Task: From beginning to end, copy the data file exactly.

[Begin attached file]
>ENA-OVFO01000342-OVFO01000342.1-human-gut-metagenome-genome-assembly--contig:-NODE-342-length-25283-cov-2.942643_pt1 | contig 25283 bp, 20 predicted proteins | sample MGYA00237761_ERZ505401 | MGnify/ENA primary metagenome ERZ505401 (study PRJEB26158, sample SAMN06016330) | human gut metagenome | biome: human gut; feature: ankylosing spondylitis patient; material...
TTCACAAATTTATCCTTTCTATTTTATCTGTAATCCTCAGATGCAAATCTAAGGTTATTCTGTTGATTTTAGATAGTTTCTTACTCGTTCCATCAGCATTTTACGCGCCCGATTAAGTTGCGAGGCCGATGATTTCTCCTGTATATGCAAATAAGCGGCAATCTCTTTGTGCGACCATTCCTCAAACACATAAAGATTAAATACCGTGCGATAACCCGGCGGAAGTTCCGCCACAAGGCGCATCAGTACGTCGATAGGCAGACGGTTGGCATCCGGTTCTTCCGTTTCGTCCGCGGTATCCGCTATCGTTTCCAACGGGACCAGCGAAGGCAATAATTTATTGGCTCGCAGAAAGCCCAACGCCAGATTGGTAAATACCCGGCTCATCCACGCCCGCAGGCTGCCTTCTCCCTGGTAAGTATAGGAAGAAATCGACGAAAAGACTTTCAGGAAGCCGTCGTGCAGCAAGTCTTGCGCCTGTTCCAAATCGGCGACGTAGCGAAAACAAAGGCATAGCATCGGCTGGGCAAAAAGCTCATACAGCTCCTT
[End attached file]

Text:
>ENA-OVFO01000342-OVFO01000342.1-human-gut-metagenome-genome-assembly--contig:-NODE-342-length-25283-cov-2.942643_pt1 | contig 25283 bp, 20 predicted proteins | sample MGYA00237761_ERZ505401 | MGnify/ENA primary metagenome ERZ505401 (study PRJEB26158, sample SAMN06016330) | human gut metagenome | biome: human gut; feature: ankylosing spondylitis patient; material...
TTCACAAATTTATCCTTTCTATTTTATCTGTAATCCTCAGATGCAAATCTAAGGTTATTCTGTTGATTTTAGATAGTTTCTTACTCGTTCCATCAGCATTTTACGCGCCCGATTAAGTTGCGAGGCCGATGATTTCTCCTGTATATGCAAATAAGCGGCAATCTCTTTGTGCGACCATTCCTCAAACACATAAAGATTAAATACCGTGCGATAACCCGGCGGAAGTTCCGCCACAAGGCGCATCAGTACGTCGATAGGCAGACGGTTGGCATCCGGTTCTTCCGTTTCGTCCGCGGTATCCGCTATCGTTTCCAACGGGACCAGCGAAGGCAATAATTTATTGGCTCGCAGAAAGCCCAACGCCAGATTGGTAAATACCCGGCTCATCCACGCCCGCAGGCTGCCTTCTCCCTGGTAAGTATAGGAAGAAATCGACGAAAAGACTTTCAGGAAGCCGTCGTGCAGCAAGTCTTGCGCCTGTTCCAAATCGGCGACGTAGCGAAAACAAAGGCATAGCATCGGCTGGGCAAAAAGCTCATACAGCTCCTT